In our first three years of owning the Safari, we had our share of mechanical problems, ranging from the little things like screws backing out, up to major problems like a wheel separating from the trailer. I gradually developed a toolkit and spare parts for fixing most of the problems that crop up on the road, and I recommend that you do the same. This is a good time of year to think about that, since you can share the list of tools and parts with people who want to get you Christmas presents —or take advantage of post-Christmas sales!

The tools you need depend on the jobs you are willing to take on. At a minimum, I suggest you carry parts and tools to:

  • change a tire
  • replace a fuse or light bulb
  • disconnect / re-connect the battery
  • clean up corrosion on metal
  • detect a gas leak and tighten a gas connection
  • replace a rivet
  • fix a 12 volt electrical connection
  • tighten a loose screw
  • test a power outlet
  • fix a water leak

You don’t need a ton of fancy tools to do those jobs. A cordless drill is very helpful and you probably already own that. The only other expensive tool you need is a good torque wrench (and a 6″ extension & socket), so you can be sure you’ve got the lug nuts tightened properly when you change a tire. The rest of the tools are pretty simple and not terribly expensive, even the rivet tool used to replace pop rivets. Screwdrivers (a single driver with a set of different bits is ideal for storage), an adjustable wrench or two, a little spray bottle for soapy water, some sandpaper, butt splices, an outlet tester or voltmeter, a wire cutter/stripper, a tire pressure gauge, assorted fuses, rivets, and bulbs. Some tapes (electrical and plumber’s), glue, a razor blade, a hammer, and zip-ties wouldn’t hurt.

If you travel for long periods then you’ll want more stuff. The trick is knowing when to stop packing tools. I’ve seen guys traveling with pickup trucks that were basically big rolling tool boxes. I used to ask, “Are you planning on rebuilding the trailer on the road?” but then a friend of mine actually did rebuild his trailer while courtesy-parking at a friend’s house. So it all depends on the state of your Airstream and how much you care to do yourself. I bring things like a tube of silicone caulk for periodic replacement in the shower and kitchen, and that’s only because we take the Airstream out for about five months each year. I’ll bring a relatively rarely-used tool or part if it’s light or small, but there’s a point at which I’m going to find a service center.

My personal goal is to be prepared for anything small that might seriously disrupt a trip, which is why I put emphasis on tires, fuses, gas leaks, electrical problems, and water leaks. It’s really annoying to be somewhere remote, like Big Bend National Park or the north rim of Grand Canyon, and find you have power problems because of a simple bad ground. Do you really want to hitch up and tow 70 miles to the local garage mechanic just to have him clean a contact with sandpaper that you could have done yourself in one minute? That’s the stuff I try to be prepared for.

After eight years or so, my tool kit has matured. It’s pretty solid, but it occurred to me that I still don’t have everything I should. Several times I’ve had to pull off onto the highway breakdown lane, with traffic whizzing by at 70 MPH, to check on a tire or investigate a strange noise. It can be a pretty frightening experience. I don’t have flares or orange cones, and during the day I don’t think flares really show anyway. You’re probably more likely to get whacked by a car while you’re setting them up.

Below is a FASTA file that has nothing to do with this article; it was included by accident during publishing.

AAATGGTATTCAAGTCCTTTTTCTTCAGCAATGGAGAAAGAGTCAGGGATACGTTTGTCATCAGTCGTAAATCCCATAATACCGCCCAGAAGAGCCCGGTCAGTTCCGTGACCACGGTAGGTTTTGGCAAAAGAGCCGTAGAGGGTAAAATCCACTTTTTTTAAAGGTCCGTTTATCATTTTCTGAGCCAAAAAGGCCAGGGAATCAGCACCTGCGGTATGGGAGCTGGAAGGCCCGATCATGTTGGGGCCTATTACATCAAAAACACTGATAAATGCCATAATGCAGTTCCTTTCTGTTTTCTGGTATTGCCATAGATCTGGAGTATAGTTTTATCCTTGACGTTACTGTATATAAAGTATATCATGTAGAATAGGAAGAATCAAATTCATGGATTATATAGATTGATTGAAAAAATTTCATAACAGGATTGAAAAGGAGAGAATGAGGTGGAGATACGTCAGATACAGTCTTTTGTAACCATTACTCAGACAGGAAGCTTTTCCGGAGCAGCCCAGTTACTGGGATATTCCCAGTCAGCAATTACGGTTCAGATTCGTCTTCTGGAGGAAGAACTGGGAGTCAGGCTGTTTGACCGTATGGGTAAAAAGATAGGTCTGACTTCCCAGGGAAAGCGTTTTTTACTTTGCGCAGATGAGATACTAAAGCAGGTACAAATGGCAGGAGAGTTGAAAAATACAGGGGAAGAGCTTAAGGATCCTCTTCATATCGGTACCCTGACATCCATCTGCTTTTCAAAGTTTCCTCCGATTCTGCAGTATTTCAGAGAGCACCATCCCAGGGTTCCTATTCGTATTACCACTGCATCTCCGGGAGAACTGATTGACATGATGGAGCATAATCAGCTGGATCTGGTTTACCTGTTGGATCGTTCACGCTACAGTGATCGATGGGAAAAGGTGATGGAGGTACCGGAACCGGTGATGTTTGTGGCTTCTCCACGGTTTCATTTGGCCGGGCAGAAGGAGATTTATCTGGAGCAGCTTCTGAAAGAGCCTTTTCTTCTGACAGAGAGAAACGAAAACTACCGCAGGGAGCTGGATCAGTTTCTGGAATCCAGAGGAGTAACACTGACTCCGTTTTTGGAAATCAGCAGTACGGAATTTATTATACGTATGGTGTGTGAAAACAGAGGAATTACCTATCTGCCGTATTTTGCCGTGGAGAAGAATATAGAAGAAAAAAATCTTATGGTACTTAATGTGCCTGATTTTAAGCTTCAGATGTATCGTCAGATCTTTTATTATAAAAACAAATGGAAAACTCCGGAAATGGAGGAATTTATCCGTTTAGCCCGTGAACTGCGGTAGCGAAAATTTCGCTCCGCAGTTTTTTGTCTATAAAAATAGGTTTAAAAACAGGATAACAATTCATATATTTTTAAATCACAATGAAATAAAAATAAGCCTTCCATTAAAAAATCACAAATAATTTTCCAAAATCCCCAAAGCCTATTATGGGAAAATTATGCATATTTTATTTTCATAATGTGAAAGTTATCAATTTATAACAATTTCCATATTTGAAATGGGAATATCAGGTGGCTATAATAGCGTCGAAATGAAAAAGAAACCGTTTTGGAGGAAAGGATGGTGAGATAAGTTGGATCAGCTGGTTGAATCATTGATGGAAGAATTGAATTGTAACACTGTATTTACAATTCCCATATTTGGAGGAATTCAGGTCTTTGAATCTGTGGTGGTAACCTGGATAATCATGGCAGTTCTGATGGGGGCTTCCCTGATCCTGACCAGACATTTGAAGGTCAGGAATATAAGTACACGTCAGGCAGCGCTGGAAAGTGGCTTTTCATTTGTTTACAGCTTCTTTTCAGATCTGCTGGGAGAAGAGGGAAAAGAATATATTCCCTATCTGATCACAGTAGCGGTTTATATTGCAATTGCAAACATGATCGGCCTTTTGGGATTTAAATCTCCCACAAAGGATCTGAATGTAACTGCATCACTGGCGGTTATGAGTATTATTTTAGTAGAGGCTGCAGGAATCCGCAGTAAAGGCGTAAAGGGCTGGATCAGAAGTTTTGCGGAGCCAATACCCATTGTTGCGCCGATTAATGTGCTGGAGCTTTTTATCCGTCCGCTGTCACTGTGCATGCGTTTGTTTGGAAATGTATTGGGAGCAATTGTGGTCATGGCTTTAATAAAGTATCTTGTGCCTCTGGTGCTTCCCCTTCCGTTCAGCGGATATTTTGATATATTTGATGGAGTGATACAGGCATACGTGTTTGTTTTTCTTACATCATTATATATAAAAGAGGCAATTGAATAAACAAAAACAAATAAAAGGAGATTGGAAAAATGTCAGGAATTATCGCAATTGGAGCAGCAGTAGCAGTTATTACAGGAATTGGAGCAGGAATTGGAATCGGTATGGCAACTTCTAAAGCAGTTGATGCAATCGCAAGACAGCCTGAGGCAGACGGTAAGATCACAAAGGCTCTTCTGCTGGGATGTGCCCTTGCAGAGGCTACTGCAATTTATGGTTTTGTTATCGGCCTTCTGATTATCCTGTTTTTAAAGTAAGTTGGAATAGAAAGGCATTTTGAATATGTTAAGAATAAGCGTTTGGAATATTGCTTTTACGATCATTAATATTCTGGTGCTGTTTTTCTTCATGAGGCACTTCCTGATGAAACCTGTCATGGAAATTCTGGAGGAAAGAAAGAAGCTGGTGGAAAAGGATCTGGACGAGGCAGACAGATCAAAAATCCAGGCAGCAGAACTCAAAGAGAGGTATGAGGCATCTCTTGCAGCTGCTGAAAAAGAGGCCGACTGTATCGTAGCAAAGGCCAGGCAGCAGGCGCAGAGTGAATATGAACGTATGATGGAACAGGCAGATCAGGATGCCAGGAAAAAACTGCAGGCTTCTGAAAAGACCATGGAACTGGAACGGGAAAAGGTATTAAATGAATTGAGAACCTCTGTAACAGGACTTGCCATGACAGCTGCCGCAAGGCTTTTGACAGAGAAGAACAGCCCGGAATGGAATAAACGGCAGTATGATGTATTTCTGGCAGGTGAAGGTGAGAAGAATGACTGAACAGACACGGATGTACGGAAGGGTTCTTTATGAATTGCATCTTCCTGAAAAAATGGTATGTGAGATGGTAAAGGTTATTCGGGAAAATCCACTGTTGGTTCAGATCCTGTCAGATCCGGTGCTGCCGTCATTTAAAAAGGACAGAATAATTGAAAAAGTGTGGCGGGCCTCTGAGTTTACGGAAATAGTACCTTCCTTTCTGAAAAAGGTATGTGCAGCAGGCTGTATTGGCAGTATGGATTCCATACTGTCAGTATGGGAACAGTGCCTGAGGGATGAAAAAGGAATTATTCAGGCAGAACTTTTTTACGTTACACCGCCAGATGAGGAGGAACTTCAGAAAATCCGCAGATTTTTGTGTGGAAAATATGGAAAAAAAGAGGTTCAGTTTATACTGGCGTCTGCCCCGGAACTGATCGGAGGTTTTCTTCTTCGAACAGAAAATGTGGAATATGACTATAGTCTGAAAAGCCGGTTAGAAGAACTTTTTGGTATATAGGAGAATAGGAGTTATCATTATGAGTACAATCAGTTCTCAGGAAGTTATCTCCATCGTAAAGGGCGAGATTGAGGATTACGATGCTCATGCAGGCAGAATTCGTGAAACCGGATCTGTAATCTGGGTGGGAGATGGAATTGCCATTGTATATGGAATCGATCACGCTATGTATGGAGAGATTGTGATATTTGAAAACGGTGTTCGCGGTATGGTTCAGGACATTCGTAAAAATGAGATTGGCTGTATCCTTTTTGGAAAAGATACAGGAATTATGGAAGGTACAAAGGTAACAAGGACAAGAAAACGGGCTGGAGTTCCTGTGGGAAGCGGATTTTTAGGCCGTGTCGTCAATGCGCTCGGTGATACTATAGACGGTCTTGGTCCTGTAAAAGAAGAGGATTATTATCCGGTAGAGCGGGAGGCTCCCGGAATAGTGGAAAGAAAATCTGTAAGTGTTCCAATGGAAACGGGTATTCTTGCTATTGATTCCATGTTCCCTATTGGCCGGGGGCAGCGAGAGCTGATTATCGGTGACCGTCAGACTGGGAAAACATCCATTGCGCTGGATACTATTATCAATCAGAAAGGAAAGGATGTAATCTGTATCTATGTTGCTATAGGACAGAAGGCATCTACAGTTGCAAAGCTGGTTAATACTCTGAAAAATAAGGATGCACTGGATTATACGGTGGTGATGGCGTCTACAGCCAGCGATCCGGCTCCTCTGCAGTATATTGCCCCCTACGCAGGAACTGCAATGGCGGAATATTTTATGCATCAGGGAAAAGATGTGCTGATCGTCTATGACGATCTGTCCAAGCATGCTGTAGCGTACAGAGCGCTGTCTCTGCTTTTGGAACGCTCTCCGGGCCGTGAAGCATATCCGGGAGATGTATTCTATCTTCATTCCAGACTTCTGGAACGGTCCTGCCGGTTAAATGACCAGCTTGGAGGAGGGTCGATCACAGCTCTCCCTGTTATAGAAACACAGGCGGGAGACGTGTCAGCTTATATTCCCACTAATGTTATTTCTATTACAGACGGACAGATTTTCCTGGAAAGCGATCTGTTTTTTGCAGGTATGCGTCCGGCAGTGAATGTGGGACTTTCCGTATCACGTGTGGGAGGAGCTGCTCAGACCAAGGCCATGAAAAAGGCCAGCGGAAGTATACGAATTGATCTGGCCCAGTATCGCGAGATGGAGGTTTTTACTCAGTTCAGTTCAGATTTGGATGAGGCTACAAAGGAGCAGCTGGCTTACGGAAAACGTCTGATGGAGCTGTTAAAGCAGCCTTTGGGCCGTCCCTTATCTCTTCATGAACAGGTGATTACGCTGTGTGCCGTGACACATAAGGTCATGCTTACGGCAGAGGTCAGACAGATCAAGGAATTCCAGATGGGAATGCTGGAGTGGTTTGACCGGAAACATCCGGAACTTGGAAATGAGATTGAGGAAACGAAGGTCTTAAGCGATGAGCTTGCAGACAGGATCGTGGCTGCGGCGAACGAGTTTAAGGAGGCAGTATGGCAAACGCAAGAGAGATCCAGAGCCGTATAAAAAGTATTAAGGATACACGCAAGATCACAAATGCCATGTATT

So I’m going to pack a high visibility colored shirt, in green or orange, that I can throw over whatever I’m wearing when I have to get out and tend to something by the side of the road. You can get these at Home Depot, cheap, along with a lot of other safety equipment. I’ve heard that in Europe high-vis safety vests are being mandated in passenger cars and you can get a ticket for not having one (which I think is a bit of European safety ov erkill). But they’re still a good idea.

The other thing you can do this winter is check over your Airstream periodically. Two things kill Airstreams: accidents, and water. Water damage is insidious and usually slow, so it’s easy to catch if you just make a small effort. This time of year people put away their trailer for the winter not realizing there’s a slight leak, and in the spring they find a smelly, moldy, and water damaged mess. Believe me, a slowly-melting blanket of snow atop the roof will severely challenge the waterproofness of the seams and rivets, even those that didn’t leak in the last gentle rain. So it’s a good idea to get inside to check everywhere (especially inside closets and around the floor edge) for moisture. A flashlight and paper towel will help you find any wet spots.

We’re running a short article in the Spring 2013 issue of Airstream Life about all the things that have expiration dates in your trailer or motorhome. There’s quite a list: fire extinguisher, smoke detector, carbon monoxide detector, propane detector, tires, water filter, First Aid kit, batteries, and propane tanks. If your trailer is over two years old at least some of these items are either expired or need new batteries, and if your trailer is over a decade old then it could need everything on this list replaced. This is why RV owners think 9V batteries are a good stocking stuffer. So go around your trailer and make notes of all the things that may have expired, or at least pack spare batteries and water filters for your upcoming trips.